Resistance at Tule Lake 2017
Distributed by Third World Newsreel, 545 Eighth Avenue, Suite 550, New York, NY 10018; 212-947-9277
Produced by Konrad Aderer, Michelle Chen, Natalie Shmuel, and J.T. Takagi
Directed by Konrad Aderer
Streaming, 78 mins
Middle School - General Adult
Civil Rights; Discrimination; Protest Movements; World War II
Date Entered: 08/04/2020Reviewed by Dorian Bowen, Archivist/Film Historian
Our journey into the history of Tule Lake opens quite literally with a pilgrimage - one of the biennial trips to the Northern California site, conducted by the Tule Lake Committee. Visitors of all ages are in attendance. One on the tour was born in the camp, some are descendants of those held there, and others are there to viscerally learn about the former segregation center. Once the documentary’s audience is introduced to the barren landscape, which has changed very little in over seven decades, the historical timeline begins.
The story of Japanese American internment camps begins on December 7, 1941. Immediately following the attack on Pearl Harbor, the FBI began arresting first generation (Issei) and second generation (Nisei) male citizens. While Japanese Americans had been subject to discrimination through local and federal laws for many years, they were now being accused of spying and sabotage. In just a few months President Franklin D. Roosevelt signed Executive Order #9066, the War Relocation Authority (WRA) was formed, and the term “non-alien” was created as a loophole to legalize the involuntary imprisonment of United States citizens. Ten “relocation” camps were built and would eventually incarcerate approximately 120,000 men, women and children of Japanese descent. Tule Lake became the epicenter of the camps in the summer of 1943, where the WRA and War Department decided to concentrate approximately 12,000 of the most “disloyal” prisoners from all the other sites.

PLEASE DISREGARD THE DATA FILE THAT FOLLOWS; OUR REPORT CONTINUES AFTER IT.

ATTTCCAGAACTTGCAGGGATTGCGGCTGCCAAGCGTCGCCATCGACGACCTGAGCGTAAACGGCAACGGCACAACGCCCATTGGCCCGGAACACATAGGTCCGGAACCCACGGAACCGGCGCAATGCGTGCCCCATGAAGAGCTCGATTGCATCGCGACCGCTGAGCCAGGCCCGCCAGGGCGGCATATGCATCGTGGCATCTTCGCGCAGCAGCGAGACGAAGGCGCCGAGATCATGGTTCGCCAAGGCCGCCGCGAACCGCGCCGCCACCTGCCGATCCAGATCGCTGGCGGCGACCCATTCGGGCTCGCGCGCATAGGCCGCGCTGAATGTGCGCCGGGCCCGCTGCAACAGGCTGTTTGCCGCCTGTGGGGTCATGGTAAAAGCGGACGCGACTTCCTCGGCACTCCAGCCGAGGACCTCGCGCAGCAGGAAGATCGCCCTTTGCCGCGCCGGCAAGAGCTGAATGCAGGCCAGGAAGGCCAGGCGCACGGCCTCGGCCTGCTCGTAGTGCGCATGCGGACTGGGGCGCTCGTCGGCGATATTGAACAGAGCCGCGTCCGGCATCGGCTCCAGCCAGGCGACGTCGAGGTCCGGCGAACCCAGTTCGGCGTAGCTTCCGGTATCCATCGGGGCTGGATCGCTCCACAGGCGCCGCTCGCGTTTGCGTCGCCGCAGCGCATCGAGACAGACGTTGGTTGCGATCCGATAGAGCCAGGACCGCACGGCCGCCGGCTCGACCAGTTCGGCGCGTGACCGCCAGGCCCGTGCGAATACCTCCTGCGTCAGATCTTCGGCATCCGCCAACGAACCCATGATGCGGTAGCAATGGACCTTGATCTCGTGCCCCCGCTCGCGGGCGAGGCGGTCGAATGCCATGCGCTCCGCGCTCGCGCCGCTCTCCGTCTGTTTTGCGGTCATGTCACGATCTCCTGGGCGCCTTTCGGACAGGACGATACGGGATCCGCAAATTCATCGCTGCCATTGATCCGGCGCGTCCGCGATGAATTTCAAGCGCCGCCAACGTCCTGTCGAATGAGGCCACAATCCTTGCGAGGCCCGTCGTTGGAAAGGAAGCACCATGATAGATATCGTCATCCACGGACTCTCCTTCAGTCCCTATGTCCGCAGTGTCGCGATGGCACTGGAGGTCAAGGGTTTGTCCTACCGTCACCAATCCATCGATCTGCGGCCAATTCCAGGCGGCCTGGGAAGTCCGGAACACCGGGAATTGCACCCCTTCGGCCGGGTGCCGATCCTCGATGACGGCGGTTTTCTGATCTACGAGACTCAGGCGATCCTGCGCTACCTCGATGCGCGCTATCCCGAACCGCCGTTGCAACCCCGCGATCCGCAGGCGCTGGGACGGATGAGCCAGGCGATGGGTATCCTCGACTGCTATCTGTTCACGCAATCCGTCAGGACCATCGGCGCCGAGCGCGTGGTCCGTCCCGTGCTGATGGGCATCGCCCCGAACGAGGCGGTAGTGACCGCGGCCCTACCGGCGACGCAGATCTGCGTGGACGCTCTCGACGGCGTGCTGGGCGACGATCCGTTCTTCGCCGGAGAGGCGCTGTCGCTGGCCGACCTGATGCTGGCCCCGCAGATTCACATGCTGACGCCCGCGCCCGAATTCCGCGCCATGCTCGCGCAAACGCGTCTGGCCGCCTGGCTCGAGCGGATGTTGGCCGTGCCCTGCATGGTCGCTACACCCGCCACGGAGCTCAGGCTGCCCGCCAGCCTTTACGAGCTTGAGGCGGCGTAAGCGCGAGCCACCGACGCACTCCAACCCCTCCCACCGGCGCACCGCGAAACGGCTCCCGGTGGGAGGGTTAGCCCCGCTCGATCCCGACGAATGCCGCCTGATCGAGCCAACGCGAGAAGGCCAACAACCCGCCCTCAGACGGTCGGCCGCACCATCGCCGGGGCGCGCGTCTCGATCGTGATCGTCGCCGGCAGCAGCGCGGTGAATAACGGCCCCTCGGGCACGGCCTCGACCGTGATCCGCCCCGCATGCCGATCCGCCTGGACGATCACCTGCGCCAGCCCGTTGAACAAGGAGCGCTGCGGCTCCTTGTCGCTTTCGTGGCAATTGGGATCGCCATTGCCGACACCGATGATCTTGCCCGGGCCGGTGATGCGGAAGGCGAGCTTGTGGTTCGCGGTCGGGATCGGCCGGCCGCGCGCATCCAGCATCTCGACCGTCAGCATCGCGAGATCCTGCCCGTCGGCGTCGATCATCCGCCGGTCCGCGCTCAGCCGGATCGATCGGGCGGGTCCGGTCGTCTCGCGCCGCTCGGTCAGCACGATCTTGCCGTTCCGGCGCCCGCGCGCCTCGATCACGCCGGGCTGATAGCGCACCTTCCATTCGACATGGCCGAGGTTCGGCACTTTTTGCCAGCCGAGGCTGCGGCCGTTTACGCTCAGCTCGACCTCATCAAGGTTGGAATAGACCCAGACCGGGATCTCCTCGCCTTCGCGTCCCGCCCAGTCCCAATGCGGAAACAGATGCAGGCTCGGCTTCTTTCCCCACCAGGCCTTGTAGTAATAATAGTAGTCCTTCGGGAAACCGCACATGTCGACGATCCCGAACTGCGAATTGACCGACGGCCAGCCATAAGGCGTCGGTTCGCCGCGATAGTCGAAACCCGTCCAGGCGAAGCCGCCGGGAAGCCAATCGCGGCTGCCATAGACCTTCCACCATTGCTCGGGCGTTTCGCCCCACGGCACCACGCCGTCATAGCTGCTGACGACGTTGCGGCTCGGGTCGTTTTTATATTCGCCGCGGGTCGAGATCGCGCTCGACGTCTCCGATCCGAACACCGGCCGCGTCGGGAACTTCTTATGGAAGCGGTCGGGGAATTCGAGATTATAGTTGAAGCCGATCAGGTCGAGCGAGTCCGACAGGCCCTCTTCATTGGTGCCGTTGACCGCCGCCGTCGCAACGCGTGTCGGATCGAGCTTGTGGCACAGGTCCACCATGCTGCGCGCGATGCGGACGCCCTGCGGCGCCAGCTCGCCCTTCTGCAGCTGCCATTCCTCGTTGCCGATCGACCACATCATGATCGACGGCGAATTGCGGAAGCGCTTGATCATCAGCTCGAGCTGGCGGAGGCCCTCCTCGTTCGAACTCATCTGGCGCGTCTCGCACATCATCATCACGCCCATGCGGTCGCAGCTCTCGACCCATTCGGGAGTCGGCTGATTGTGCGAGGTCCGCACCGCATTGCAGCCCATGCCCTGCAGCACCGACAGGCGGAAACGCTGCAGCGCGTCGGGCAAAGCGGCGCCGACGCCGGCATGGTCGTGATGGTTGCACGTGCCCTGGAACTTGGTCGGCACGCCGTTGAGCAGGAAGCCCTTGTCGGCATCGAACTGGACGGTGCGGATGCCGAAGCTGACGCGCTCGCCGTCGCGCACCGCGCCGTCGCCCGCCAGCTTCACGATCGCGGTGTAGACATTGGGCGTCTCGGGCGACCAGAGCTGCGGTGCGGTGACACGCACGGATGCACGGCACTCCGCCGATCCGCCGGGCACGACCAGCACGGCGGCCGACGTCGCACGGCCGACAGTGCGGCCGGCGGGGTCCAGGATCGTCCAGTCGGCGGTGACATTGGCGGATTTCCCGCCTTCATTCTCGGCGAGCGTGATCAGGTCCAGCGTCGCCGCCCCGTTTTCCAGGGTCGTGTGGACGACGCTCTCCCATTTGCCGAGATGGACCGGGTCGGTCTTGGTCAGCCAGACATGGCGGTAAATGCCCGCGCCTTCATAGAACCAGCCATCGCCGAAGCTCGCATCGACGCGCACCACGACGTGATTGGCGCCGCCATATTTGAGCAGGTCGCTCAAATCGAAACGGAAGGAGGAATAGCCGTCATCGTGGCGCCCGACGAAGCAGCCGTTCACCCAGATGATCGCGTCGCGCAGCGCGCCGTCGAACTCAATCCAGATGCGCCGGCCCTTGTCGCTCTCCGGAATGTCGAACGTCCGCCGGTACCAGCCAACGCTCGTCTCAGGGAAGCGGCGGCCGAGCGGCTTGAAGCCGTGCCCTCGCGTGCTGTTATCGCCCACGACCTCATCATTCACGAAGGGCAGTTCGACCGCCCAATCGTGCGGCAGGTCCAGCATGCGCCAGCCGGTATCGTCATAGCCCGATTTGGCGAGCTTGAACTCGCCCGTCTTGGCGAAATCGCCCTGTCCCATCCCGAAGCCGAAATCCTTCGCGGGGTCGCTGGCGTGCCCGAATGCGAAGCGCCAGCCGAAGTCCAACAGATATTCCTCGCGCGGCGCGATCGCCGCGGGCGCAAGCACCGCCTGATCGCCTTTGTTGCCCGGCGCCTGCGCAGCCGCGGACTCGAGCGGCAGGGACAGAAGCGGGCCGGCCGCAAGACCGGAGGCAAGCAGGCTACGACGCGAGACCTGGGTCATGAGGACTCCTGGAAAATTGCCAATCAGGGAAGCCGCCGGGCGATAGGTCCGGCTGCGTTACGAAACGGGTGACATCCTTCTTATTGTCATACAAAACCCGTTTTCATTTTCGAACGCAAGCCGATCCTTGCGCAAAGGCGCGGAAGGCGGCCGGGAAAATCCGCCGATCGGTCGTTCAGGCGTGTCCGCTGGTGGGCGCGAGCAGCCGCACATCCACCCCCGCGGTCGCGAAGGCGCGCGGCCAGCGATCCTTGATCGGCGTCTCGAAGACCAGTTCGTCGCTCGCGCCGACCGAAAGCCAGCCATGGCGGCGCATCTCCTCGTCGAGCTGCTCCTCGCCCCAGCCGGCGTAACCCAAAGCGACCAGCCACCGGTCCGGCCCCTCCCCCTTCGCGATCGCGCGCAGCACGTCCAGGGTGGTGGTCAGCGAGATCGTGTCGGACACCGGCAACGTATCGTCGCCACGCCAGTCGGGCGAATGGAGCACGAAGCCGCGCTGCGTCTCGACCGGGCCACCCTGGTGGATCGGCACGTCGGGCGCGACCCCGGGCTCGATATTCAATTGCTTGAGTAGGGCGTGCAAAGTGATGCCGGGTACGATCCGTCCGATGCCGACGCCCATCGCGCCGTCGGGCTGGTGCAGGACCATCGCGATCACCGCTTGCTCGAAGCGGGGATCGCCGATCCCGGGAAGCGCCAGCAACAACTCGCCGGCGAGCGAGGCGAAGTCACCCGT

The reluctance of many survivors to discuss their experiences - even within families- led over time to many myths about Japanese Americans being unquestioning and compliant. Resistance at Tule Lake illuminates the truth through oral histories, newsreels, photographs, newspapers, maps, home movies, documentation, drawings and even poetry. Interviewees relate first-person accounts of what it was like to be evacuated from home, the Loyalty Questionnaire, life within the camp, efforts to negotiate with camp leadership, martial law, torture orders, unconstitutional deportation, and many other topics. Offering additional context are historians and experts in the fields of American Ethnic Studies and Civil Rights. The timeline concludes with restitution and the Civil Liberties Act of 1988.
Resistance at Tule Lake delves into a vital yet underrepresented chapter in United States history with an engaging narrative for a wide audience. A 55-minute PBS version of the documentary is also available, as well as an 80-page Curriculum Guide. In tandem the film and guide are an astonishing resource, that will encourage discussion about the consequences of racism and fear bubbling beneath the surface of American society.
Jason D. Mak Award for Social Justice (DisOrient Asian American Film Festival of Oregon, 2017)